• Not only is this idea completely unrealistic, doesn't it violate unalienable rights? I thought those were supposed to be protected...

    Whats next? Arrested for gazing upon a copyrighted building design. Come on...
    • Re:Absolutly Insane (Score:4, Interesting)

      by Threni (635302) on Saturday June 30, 2007 @07:15AM (#19698491)
      > Arrested for gazing upon a copyrighted building design. Come on...

      I was in the US a few years ago (2003, on..how you say..vacation from the UK) and was taking pictures of the big black building in Pittsburgh which looks like it should be in a Batman film, when a fat guy in a uniform came out of it and told me I couldn't take pictures. Clearly he was wrong - all I had to do was to walk around to another part of the building where he couldn't see me (or couldn't waddle up to me fast enough to stop me) but it was a little unsettling as I didn't want to spend the next few hours talking to the police about how I wasn't a terrorist, or get deported.

      So I think this sort of law just formalizes harassment that I'm sure many other people have received for a while now.
  • One Sided Article (Score:5, Interesting)

    by eldavojohn (898314) * <.moc.liamg. .ta. .nhojovadle.> on Saturday June 30, 2007 @07:09AM (#19698471) Journal
    This article is pretty one sided (not that that is bad) so I'm wondering what happened or what is the cause of these new laws?

    Usually when you change the law, it's because something happened. I would like to know what failure the current laws have suffered and I didn't really find there to be a lot of comments from the New York City government on this issue, just civil liberties groups.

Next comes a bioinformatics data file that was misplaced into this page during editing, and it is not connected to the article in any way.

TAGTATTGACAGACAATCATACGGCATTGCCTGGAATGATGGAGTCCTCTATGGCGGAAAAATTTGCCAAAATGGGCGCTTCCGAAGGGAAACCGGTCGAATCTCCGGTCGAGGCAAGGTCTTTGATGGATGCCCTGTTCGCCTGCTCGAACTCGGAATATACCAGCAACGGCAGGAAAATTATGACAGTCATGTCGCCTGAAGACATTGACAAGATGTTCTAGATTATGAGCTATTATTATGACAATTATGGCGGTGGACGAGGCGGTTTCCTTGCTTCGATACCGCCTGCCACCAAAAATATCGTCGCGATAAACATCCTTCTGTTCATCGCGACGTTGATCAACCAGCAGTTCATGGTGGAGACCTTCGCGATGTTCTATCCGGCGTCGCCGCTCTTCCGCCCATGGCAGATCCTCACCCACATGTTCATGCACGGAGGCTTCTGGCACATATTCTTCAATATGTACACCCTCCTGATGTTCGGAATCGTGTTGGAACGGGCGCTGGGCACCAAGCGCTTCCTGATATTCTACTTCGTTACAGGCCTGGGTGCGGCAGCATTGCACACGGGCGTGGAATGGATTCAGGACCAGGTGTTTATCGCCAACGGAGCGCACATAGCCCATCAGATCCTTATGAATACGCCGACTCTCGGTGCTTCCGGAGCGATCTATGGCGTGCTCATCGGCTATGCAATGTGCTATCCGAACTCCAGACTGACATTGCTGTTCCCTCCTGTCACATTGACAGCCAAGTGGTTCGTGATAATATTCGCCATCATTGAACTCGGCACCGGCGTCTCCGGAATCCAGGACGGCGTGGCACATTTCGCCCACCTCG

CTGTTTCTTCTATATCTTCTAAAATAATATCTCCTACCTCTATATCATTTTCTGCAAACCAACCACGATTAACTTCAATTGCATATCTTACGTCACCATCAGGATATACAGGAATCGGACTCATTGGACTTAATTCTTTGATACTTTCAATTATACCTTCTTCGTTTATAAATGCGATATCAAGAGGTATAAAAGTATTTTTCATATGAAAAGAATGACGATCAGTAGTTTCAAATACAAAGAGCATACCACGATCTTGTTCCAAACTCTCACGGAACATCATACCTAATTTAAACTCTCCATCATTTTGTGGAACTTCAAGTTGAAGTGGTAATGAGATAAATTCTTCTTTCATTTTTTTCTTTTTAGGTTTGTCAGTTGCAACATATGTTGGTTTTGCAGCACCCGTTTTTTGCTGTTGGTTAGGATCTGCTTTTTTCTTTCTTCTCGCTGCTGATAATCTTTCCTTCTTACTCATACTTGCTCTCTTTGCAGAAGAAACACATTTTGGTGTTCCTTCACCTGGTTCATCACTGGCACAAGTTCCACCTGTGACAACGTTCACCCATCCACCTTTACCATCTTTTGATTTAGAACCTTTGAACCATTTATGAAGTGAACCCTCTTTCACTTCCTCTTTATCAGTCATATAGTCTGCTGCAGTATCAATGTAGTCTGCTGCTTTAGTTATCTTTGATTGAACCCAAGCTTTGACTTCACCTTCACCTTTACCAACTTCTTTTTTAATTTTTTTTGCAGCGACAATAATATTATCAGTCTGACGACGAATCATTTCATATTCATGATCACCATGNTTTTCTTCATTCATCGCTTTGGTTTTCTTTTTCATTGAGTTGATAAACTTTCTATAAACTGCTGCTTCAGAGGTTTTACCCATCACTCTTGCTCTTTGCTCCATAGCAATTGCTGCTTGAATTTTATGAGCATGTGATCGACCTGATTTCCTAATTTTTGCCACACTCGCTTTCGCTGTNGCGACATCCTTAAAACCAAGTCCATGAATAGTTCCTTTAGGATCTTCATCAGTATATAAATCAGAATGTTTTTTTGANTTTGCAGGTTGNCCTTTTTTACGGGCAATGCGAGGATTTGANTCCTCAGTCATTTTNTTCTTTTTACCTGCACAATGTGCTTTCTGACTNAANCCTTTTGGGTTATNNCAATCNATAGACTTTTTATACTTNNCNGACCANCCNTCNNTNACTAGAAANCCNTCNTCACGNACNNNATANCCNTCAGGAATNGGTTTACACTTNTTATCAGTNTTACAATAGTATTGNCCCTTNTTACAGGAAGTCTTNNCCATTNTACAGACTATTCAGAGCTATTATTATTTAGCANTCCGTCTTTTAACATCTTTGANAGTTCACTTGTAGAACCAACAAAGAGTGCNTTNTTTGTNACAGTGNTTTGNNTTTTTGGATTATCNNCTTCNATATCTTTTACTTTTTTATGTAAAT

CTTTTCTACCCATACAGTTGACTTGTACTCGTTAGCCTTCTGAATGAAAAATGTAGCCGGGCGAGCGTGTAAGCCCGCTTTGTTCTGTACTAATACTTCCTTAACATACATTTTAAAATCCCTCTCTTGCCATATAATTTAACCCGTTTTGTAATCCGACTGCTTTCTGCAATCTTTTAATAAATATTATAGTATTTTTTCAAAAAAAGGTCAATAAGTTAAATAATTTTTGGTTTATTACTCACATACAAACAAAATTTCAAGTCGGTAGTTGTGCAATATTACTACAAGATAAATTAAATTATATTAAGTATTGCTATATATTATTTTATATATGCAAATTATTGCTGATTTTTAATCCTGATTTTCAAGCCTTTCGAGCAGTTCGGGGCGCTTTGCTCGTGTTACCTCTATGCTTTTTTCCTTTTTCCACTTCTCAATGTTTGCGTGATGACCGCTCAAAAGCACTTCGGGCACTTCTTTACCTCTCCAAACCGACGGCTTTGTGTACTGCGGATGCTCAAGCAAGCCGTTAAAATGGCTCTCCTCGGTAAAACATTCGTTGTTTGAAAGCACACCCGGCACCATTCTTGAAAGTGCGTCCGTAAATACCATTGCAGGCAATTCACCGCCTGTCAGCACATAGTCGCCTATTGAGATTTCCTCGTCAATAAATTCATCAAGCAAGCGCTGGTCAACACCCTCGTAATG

So as far as I can guess, there are two possible reason. The first is the ole' terrorism card where we can't have people that might be terrorists casing targets and what not. The second possible reason is that it is becoming easier and easier to garner thousands of viewers (like the article mentions) via sites like YouTube by posting your work online. Is the city targeting these people the same way it targets major Hollywood film companies?

    I'm kind of disappointed this article didn't accurately reflect both sides of the issue. I can see several downsides to these laws but is there at least a reason for changing them in the first place? Not a lot of information here from NYC.

    The Mayor's Office of Film, Theatre & Broadcasting [nyc.gov] seems to be concerned primarily with fining large companies. The free permit you can apply for online states:

    The permit we issue to your production is free of charge, and provides access to public locations and street parking for essential production vehicles throughout 300 square miles of public settings in the city's five boroughs, including 27,000 acres of city parks.

    When your project is shooting at an exterior location which requires traffic control, or has a scene with prop firearms, weapons or actors in police uniforms, you must request that the NYPD Movie and TV Unit be assigned to your location. The police unit will assign its officers at no charge to you.

    All decisions about what is permitted are made by the Mayor's Office of Film, Theatre & Broadcasting, working in close consultation with the NYPD Movie & TV Unit, and other key city agencies. We have the experience and resources to facilitate your production requests.

    Filming in city parks, interiors of city buildings, bridges, subways or tunnels will require additional permissions from the controlling entities. Please contact our office to obtain specific contact information.
    Which seems fairly reasonable for one of the largest & most densely populated cities in the United States. With amatures having an easier means of publication, the laws could change to keep NYC's MOFTB informed of filming on a regular or extended basis.